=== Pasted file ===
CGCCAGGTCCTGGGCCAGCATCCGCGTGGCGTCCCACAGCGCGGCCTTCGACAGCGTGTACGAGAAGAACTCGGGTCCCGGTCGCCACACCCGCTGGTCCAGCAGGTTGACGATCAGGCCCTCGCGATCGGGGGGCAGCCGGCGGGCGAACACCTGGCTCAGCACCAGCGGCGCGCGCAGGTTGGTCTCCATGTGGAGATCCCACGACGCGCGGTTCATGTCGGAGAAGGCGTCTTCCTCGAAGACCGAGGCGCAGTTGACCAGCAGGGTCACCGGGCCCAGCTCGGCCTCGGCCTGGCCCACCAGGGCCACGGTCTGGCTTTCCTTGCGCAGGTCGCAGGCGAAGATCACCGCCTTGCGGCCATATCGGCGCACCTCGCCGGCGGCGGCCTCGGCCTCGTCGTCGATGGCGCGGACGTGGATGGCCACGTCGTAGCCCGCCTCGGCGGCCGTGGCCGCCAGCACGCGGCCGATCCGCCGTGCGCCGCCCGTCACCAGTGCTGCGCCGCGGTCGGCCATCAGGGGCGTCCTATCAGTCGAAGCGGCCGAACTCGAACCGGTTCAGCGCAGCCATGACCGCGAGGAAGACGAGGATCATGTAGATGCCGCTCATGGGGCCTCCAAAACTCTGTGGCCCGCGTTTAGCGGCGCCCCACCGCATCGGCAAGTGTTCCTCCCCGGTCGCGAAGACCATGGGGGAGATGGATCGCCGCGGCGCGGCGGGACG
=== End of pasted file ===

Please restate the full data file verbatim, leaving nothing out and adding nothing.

CGCCAGGTCCTGGGCCAGCATCCGCGTGGCGTCCCACAGCGCGGCCTTCGACAGCGTGTACGAGAAGAACTCGGGTCCCGGTCGCCACACCCGCTGGTCCAGCAGGTTGACGATCAGGCCCTCGCGATCGGGGGGCAGCCGGCGGGCGAACACCTGGCTCAGCACCAGCGGCGCGCGCAGGTTGGTCTCCATGTGGAGATCCCACGACGCGCGGTTCATGTCGGAGAAGGCGTCTTCCTCGAAGACCGAGGCGCAGTTGACCAGCAGGGTCACCGGGCCCAGCTCGGCCTCGGCCTGGCCCACCAGGGCCACGGTCTGGCTTTCCTTGCGCAGGTCGCAGGCGAAGATCACCGCCTTGCGGCCATATCGGCGCACCTCGCCGGCGGCGGCCTCGGCCTCGTCGTCGATGGCGCGGACGTGGATGGCCACGTCGTAGCCCGCCTCGGCGGCCGTGGCCGCCAGCACGCGGCCGATCCGCCGTGCGCCGCCCGTCACCAGTGCTGCGCCGCGGTCGGCCATCAGGGGCGTCCTATCAGTCGAAGCGGCCGAACTCGAACCGGTTCAGCGCAGCCATGACCGCGAGGAAGACGAGGATCATGTAGATGCCGCTCATGGGGCCTCCAAAACTCTGTGGCCCGCGTTTAGCGGCGCCCCACCGCATCGGCAAGTGTTCCTCCCCGGTCGCGAAGACCATGGGGGAGATGGATCGCCGCGGCGCGGCGGGACG